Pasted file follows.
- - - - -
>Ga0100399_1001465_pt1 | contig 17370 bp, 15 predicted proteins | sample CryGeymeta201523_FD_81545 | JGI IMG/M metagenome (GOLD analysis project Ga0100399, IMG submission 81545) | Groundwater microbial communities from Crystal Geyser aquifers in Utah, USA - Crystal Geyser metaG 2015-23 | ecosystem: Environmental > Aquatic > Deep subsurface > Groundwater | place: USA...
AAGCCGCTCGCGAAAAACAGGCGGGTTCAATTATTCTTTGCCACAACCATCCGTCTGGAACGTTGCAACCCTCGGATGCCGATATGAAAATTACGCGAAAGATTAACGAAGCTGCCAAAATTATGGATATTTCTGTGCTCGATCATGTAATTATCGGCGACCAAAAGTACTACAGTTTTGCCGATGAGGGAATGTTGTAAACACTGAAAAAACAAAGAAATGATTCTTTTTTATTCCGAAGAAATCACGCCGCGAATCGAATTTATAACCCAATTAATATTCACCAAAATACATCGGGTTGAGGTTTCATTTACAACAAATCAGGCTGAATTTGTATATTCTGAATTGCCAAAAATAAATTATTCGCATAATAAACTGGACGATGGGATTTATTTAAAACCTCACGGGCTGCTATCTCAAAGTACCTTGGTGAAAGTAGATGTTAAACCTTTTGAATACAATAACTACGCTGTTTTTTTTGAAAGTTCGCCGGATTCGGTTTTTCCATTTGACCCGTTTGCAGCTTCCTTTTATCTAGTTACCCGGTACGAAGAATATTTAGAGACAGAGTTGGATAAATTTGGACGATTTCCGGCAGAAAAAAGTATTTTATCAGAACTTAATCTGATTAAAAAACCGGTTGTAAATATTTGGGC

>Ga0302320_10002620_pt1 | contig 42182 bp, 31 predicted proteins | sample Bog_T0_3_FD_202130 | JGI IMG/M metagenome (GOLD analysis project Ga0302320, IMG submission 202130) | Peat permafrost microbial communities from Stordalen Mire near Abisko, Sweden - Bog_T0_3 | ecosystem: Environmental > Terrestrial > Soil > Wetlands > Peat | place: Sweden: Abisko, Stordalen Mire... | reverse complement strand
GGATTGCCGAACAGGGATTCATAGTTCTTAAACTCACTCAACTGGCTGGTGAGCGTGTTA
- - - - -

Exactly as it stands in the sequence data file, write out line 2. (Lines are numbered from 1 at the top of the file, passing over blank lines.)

AAGCCGCTCGCGAAAAACAGGCGGGTTCAATTATTCTTTGCCACAACCATCCGTCTGGAACGTTGCAACCCTCGGATGCCGATATGAAAATTACGCGAAAGATTAACGAAGCTGCCAAAATTATGGATATTTCTGTGCTCGATCATGTAATTATCGGCGACCAAAAGTACTACAGTTTTGCCGATGAGGGAATGTTGTAAACACTGAAAAAACAAAGAAATGATTCTTTTTTATTCCGAAGAAATCACGCCGCGAATCGAATTTATAACCCAATTAATATTCACCAAAATACATCGGGTTGAGGTTTCATTTACAACAAATCAGGCTGAATTTGTATATTCTGAATTGCCAAAAATAAATTATTCGCATAATAAACTGGACGATGGGATTTATTTAAAACCTCACGGGCTGCTATCTCAAAGTACCTTGGTGAAAGTAGATGTTAAACCTTTTGAATACAATAACTACGCTGTTTTTTTTGAAAGTTCGCCGGATTCGGTTTTTCCATTTGACCCGTTTGCAGCTTCCTTTTATCTAGTTACCCGGTACGAAGAATATTTAGAGACAGAGTTGGATAAATTTGGACGATTTCCGGCAGAAAAAAGTATTTTATCAGAACTTAATCTGATTAAAAAACCGGTTGTAAATATTTGGGC